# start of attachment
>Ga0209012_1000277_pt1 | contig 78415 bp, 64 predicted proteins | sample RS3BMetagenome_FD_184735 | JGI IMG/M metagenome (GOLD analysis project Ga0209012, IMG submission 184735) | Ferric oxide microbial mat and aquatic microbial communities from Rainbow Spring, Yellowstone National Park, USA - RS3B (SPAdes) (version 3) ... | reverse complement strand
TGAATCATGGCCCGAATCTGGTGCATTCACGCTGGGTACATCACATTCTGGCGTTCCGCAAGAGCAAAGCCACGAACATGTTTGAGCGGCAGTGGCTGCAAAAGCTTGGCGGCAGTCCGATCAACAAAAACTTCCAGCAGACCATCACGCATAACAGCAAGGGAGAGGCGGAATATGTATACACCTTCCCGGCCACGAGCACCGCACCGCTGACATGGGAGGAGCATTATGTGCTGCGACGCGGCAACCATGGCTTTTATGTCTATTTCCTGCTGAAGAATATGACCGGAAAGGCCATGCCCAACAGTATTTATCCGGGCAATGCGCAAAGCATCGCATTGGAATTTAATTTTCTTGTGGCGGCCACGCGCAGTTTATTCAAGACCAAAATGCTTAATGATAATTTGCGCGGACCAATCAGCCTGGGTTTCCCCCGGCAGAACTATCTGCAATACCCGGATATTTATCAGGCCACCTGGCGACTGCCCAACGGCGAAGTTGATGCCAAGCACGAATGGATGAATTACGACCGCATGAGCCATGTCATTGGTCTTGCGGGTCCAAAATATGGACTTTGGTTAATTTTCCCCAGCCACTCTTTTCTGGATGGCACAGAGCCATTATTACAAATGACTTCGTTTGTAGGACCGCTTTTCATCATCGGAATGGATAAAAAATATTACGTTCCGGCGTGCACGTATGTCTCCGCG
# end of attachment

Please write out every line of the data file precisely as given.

>Ga0209012_1000277_pt1 | contig 78415 bp, 64 predicted proteins | sample RS3BMetagenome_FD_184735 | JGI IMG/M metagenome (GOLD analysis project Ga0209012, IMG submission 184735) | Ferric oxide microbial mat and aquatic microbial communities from Rainbow Spring, Yellowstone National Park, USA - RS3B (SPAdes) (version 3) ... | reverse complement strand
TGAATCATGGCCCGAATCTGGTGCATTCACGCTGGGTACATCACATTCTGGCGTTCCGCAAGAGCAAAGCCACGAACATGTTTGAGCGGCAGTGGCTGCAAAAGCTTGGCGGCAGTCCGATCAACAAAAACTTCCAGCAGACCATCACGCATAACAGCAAGGGAGAGGCGGAATATGTATACACCTTCCCGGCCACGAGCACCGCACCGCTGACATGGGAGGAGCATTATGTGCTGCGACGCGGCAACCATGGCTTTTATGTCTATTTCCTGCTGAAGAATATGACCGGAAAGGCCATGCCCAACAGTATTTATCCGGGCAATGCGCAAAGCATCGCATTGGAATTTAATTTTCTTGTGGCGGCCACGCGCAGTTTATTCAAGACCAAAATGCTTAATGATAATTTGCGCGGACCAATCAGCCTGGGTTTCCCCCGGCAGAACTATCTGCAATACCCGGATATTTATCAGGCCACCTGGCGACTGCCCAACGGCGAAGTTGATGCCAAGCACGAATGGATGAATTACGACCGCATGAGCCATGTCATTGGTCTTGCGGGTCCAAAATATGGACTTTGGTTAATTTTCCCCAGCCACTCTTTTCTGGATGGCACAGAGCCATTATTACAAATGACTTCGTTTGTAGGACCGCTTTTCATCATCGGAATGGATAAAAAATATTACGTTCCGGCGTGCACGTATGTCTCCGCG